As you may know, I’ve been visiting with a counselor pretty regularly for the last few years, and that coupled with a lot of reflection and prayer has helped me attune more to myself. I’m doing a better job of being curious when I experience an emotion or have a thought, and by investigating those, I can understand myself better and find areas where I need to do more work and heal.
A couple of months ago, I had the startling realization that my relationship with food was really unhealthy. I have always known that I seek comfort in food, but I accepted that about myself because I didn’t feel like I needed comforted all that often, or that my times of needing comfort would be limited. Sure, I might have a stressful few months and gain a few pounds, but then that time would pass and I could shed those pounds and no big deal.
Though with the pandemic and having a baby and now having another baby (our third!) and getting a new job and leaving our church, really the last couple of years have been pretty stressful…
…and I also realized last month that I don’t just go to food when I’m stressed, I also go to it when I’m celebrating.
That was the startling realization: if I’m going to food both when times are bad and when they’re good, that’s all the time.
Since I’m still sick (and in case you didn’t know, April and I caught terrible colds right after Christmas and have been sick ever since), I decided to take yesterday evening off from sermon prep and plant myself on the couch to watch TV and rest. I had been coughing all day and was exhausted from it, so I made a hot toddy and some soup and continued in season 2 of West Wing.
I’ve been enjoying West Wing a lot, partially because of how optimistic it is. Compared with House of Cards, it’s very positive and everyone in the show just wants to do a good job and serve the country well. That’s refreshing, and it gives me a bit of hope.
But the show is definitely getting darker. In season 1, something would happen and the staff would take care of it. By the end of the episode, things were mostly wrapped up in their favour. Each show had a pleasant catharsis and everyone was generally happy. Here at the end of season 2, that is no longer the case. Things happen that are not the fault of the White House, and often fall outside the staff’s control, but they have to react to it and spin it and fix it. They’re being blamed for things they had nothing to do with, but have to fix, even though they aren’t really equipped to fix them.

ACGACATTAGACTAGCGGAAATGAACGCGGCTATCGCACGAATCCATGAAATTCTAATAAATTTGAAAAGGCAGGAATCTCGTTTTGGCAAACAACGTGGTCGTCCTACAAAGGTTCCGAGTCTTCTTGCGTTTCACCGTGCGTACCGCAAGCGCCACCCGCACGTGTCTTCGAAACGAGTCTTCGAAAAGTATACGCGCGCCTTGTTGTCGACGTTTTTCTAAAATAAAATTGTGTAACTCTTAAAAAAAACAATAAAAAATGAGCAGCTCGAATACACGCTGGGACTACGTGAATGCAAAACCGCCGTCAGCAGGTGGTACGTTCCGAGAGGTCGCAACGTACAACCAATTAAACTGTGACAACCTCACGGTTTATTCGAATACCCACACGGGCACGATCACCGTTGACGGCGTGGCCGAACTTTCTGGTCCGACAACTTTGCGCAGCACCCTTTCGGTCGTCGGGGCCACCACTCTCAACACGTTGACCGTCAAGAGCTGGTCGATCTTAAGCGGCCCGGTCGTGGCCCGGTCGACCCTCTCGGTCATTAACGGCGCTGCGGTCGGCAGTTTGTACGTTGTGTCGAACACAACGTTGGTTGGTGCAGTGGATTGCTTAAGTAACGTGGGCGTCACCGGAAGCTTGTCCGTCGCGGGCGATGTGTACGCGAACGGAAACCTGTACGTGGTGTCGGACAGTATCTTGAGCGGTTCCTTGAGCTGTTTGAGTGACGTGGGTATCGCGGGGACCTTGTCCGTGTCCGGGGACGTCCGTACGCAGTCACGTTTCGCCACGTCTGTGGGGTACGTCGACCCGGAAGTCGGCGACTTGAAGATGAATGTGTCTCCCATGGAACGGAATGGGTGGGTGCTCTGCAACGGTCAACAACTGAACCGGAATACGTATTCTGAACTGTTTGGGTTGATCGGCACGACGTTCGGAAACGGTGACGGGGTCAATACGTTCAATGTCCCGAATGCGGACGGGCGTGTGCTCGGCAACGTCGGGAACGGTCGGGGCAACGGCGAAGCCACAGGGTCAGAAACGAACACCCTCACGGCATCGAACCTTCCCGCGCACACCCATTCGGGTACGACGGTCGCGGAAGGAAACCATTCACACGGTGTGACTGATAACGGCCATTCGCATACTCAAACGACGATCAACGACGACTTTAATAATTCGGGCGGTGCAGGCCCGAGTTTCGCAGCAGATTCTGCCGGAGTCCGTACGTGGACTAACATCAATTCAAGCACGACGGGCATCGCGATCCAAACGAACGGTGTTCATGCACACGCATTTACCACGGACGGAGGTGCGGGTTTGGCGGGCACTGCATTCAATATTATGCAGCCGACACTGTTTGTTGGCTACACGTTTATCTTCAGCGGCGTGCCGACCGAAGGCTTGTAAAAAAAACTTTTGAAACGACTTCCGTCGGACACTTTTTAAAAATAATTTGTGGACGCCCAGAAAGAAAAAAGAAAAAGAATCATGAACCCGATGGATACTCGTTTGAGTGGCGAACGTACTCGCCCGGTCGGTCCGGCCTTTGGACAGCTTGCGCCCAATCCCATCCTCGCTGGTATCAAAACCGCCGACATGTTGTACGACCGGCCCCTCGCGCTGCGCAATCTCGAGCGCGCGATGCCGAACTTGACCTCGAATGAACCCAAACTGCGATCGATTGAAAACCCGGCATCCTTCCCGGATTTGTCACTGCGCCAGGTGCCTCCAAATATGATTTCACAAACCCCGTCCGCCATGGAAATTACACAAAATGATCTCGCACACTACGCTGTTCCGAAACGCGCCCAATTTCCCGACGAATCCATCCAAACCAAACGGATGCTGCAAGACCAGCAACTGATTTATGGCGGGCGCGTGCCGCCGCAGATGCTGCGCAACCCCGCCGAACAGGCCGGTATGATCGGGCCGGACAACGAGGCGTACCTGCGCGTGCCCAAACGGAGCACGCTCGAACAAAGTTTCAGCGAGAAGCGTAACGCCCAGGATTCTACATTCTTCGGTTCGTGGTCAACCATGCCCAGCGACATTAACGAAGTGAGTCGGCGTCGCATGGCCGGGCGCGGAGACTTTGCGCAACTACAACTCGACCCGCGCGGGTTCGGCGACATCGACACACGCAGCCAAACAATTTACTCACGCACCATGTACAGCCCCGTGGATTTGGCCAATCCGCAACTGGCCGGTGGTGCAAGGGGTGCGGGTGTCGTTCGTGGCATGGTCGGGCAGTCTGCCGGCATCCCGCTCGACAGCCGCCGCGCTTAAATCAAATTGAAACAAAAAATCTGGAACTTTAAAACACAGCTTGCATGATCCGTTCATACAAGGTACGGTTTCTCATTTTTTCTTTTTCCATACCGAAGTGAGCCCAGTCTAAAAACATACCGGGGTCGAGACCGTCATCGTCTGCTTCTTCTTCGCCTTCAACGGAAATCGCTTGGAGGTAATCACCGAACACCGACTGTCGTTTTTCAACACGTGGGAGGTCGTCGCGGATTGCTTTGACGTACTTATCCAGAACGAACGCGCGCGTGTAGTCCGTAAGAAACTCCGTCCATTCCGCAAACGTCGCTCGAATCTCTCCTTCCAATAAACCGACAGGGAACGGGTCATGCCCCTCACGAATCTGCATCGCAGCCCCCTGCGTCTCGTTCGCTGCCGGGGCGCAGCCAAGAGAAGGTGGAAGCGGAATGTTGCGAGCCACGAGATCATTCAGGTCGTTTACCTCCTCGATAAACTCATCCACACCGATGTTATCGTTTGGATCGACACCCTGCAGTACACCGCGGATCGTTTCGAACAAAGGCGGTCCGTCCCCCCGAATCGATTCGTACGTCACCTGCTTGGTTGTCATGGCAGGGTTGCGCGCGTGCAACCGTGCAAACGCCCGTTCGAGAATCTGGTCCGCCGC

And as the evening progressed, I became more and more stressed, and more and more anxious. I finally had to turn it off. West Wing was reminding me too much of my own job.
I woke about an hour ago from a dream in which I was playing basketball. We were at the new fitness center on the Missouri State University campus and it started as a friendly game between me and some co-workers and student workers. There were only 4-5 people per team, and we were playing on a full-sized court (rather than just half a court), so we had lots of room.
But then other people kept wanting to join. This was fine at first, but I started getting annoyed because people were right up in my face while I was still holding the ball on the sideline and looking to pass in. In friendly games, I prefer people stand a bit further off for the initial pass, and really I prefer the defense always maintain a half court press and stay on their side of the court.
More people kept joining the game, almost all of them ex-student workers. They kept just walking onto the court, walking up to me, and standing right in front of me. Everyone thought it was ludicrous that I wanted them to back off a bit, to at least go halfway to the free throw line, and when I looked behind me to back up a bit I discovered that another 20 people had filled in that space and were standing behind the hoop.
Remember all that business with my truck being totaled but it being OK because I had insurance? The catastrophes didn’t end there. They didn’t even end at three.